Royal Marines, police and fire teams helped evacuate homes in southwest England after flood defenses were breached, with more heavy rainfall due today and tomorrow.
In the latest calamity during two months of rain and storms that have drenched the U.K., about 60 homes were evacuated after a flood barrier in Somerset gave way at 1:30 a.m. Prime Minister David Cameron visited the county today following criticism his government cut funds for flood defense and failed to do enough to avert disaster, including dredging riverbeds.
“We have got to do everything we can to help,” Cameron said. “We will be dredging to make sure these rivers can carry a better capacity of water, so there are lessons to be learned and I’ll make sure they’re learned.”
More than 7,500 U.K. homes have been engulfed, and coastal defenses battered, since the start of December. The southeast had its wettest January on record, while the east coast was hit by the biggest tidal surge in 60 years, and Wales its highest tides since 1997. All roads to the communities of Muchelney and Thorney in Somerset have been cut off since Christmas Eve.
“This crisis is hugely traumatic for our residents and communities,” Somerset County Council Leader John Osman said.
Threats to the region and beyond persist as the Met Office placed an amber warning, the second-highest, for rain and wind across a swath of southern England through most of tomorrow. At 3:15 p.m. local time, the Environment Agency had in place 168 flood warnings with two deemed severe, or a danger to life.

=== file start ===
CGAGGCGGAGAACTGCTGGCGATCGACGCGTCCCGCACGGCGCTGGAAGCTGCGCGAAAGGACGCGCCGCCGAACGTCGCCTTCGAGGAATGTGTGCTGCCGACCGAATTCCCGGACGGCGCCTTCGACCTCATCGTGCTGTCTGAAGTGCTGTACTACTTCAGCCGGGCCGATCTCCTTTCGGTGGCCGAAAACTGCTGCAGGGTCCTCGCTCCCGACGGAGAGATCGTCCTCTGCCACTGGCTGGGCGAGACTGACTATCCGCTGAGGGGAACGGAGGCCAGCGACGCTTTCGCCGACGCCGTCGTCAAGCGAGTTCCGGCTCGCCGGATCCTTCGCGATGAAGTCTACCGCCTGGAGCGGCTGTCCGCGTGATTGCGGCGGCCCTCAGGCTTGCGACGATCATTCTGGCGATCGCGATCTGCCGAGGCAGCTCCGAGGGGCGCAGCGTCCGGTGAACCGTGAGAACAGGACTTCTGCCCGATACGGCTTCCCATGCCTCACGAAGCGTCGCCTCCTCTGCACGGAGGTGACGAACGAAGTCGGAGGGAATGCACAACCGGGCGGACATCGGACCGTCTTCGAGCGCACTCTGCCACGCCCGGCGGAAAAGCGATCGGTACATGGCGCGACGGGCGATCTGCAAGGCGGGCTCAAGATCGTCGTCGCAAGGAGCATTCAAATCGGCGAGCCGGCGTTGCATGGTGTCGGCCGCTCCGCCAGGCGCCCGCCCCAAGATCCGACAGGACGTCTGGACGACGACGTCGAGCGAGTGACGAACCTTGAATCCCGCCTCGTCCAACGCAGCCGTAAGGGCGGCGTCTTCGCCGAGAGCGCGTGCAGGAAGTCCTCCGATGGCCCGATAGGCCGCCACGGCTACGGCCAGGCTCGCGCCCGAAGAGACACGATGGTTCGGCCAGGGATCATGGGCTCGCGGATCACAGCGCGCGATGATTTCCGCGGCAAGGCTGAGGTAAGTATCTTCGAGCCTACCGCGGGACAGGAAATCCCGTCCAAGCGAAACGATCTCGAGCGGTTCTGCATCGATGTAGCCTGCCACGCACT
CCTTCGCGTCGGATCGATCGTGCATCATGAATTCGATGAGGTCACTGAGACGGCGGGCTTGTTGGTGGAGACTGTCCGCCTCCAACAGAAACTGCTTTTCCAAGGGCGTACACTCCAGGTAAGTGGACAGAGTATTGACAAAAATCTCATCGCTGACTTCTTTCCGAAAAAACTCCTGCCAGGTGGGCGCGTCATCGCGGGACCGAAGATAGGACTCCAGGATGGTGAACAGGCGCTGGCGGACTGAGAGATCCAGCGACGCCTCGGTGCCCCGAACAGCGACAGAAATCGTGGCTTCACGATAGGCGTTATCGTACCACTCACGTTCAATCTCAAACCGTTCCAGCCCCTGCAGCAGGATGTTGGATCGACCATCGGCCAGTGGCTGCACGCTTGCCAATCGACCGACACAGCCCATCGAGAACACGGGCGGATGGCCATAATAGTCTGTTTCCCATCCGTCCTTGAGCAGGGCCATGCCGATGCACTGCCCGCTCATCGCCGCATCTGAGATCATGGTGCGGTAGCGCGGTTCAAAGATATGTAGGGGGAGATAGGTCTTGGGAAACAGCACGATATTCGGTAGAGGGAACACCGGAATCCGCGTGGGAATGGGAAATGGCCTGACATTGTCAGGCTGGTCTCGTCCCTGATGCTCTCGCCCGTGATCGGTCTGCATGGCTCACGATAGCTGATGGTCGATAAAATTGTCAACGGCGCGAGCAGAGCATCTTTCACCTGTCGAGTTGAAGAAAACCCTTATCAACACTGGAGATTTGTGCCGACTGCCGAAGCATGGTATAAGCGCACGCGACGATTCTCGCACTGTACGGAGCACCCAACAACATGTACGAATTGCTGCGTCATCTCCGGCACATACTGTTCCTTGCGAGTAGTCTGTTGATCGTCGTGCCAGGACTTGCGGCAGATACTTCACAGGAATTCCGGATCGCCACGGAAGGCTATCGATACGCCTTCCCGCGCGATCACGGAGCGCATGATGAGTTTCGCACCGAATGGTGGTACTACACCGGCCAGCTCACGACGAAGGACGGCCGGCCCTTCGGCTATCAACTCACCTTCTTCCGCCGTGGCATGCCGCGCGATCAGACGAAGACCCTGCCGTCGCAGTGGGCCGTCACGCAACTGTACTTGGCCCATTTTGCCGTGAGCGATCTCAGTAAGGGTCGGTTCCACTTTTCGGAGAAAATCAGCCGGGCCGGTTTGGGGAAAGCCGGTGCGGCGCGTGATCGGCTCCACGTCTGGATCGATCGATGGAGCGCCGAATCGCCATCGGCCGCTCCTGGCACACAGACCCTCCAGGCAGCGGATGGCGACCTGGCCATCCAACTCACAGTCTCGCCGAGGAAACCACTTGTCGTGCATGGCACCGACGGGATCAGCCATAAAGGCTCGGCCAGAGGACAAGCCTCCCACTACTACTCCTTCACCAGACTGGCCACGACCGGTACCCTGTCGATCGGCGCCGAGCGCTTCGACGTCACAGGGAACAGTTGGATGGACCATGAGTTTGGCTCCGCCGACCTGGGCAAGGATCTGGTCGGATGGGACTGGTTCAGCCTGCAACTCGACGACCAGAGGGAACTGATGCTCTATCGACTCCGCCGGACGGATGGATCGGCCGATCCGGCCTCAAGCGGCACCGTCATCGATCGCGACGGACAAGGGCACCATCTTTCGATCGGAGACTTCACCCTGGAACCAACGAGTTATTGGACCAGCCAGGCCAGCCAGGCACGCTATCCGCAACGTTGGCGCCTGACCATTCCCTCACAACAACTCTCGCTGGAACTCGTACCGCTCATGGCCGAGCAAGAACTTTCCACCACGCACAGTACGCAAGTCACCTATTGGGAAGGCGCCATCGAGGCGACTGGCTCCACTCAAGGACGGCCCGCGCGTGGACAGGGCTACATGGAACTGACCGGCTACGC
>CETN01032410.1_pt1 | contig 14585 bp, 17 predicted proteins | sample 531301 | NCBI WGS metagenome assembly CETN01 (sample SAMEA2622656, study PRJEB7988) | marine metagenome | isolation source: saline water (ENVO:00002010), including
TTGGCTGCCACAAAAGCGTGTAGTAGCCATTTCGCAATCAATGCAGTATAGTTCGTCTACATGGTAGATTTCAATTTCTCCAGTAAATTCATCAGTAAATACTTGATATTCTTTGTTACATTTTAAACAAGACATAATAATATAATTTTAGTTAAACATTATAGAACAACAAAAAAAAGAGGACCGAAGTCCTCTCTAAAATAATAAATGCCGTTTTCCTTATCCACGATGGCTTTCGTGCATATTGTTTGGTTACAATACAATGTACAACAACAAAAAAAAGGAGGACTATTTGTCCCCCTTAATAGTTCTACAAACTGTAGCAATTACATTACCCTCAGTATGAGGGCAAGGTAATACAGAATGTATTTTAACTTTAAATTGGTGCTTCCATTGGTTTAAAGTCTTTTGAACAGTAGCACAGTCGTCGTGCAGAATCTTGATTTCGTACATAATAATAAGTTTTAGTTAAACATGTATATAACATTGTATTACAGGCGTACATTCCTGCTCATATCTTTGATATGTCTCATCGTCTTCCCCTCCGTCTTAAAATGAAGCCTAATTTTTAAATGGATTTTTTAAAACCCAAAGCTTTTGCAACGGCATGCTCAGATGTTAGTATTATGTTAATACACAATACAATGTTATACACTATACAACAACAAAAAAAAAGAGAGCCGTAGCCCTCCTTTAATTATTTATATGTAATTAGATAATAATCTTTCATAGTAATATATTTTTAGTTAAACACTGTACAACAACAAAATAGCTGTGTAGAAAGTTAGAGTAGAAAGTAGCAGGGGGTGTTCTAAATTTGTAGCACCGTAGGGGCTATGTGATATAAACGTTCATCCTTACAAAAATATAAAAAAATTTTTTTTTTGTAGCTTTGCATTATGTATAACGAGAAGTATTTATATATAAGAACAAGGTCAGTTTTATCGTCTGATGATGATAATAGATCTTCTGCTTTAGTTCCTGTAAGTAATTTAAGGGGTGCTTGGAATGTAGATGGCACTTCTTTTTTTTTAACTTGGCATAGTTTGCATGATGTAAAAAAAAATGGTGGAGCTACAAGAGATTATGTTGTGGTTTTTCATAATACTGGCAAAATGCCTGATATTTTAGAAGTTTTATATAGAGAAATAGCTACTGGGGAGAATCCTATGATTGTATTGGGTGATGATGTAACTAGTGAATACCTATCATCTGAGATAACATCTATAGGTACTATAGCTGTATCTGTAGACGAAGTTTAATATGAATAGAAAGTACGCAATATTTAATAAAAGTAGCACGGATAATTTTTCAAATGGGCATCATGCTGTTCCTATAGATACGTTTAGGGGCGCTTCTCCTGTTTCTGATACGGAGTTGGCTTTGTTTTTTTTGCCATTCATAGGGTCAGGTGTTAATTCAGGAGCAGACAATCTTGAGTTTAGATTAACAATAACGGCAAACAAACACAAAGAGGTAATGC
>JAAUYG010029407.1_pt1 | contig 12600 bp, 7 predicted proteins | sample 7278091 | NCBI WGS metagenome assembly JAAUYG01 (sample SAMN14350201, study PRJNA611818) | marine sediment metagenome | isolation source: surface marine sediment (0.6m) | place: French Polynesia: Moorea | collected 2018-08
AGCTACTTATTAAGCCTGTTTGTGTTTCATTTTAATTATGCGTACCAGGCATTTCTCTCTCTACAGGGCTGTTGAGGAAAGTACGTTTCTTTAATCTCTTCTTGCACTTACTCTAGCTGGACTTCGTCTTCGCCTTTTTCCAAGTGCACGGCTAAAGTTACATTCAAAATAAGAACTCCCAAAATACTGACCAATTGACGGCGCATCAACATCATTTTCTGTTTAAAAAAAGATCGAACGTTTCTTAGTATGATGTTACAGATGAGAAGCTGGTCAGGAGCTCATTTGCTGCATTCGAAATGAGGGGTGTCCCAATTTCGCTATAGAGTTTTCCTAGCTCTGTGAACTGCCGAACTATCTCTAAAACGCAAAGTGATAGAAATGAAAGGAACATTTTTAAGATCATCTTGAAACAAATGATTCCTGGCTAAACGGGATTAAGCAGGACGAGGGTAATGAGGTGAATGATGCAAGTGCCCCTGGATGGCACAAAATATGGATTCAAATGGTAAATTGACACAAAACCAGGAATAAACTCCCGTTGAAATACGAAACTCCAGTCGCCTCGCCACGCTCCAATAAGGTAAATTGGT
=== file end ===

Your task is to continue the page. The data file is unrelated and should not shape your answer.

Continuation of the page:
“The public should be prepared for disruption due to flooding,” the Met Office said on its website. “Another band of rain, heavy at times, accompanied by coastal gales will affect southwest England during Friday evening, moving quickly east across other southern areas early on Saturday.”
Cameron’s government says it will spend 130 million pounds ($212 million) of new funds to shore up protection in the next two years. That follows accusations by affected residents and the opposition Labour Party that ministers have responded too slowly and cut funds for flood defenses since taking power.
Environment Agency Chairman Chris Smith, in charge of the defenses, said today on his first visit to Somerset since the crisis began in December that he had no plan to resign. Smith was barracked by an angry resident telling him to “sort the rivers out,” British Broadcasting Corp. footage showed.
Smith said that the “most important thing” is to dredge the Tone and Parrett rivers “as soon as possible,” a response to criticism by residents who blame the flooding in part on a lack of recent dredging of the waterways.
The agency says it’s using pumping equipment continuously in Somerset, where both of its severe warnings were in place, removing as much as 2.9 million metric tons of water a day.
Landslides and floods are also hampering U.K. rail travel, with operators CrossCountry, First Great Western, Southwest Trains, Southeastern, Southern and Abellio Greater Anglia hit by delays, according to the National Rail Enquiries’ website.
The rail line between Exeter and Newton Abbot, connecting the cities of Plymouth and Penzance to the rest of England, isn’t expected to reopen until March 18, after an 80-meter (260 foot) section of sea wall collapsed under the track at Dawlish this week. Engineers worked through the night to cut away the rails and today are spraying concrete over the exposed soil as a temporary defense, according to a statement e-mailed today by Network Rail, which is in charge of track maintenance.
To contact the reporter on this story: Alex Morales in London at firstname.lastname@example.org
To contact the editor responsible for this story: Reed Landberg at email@example.com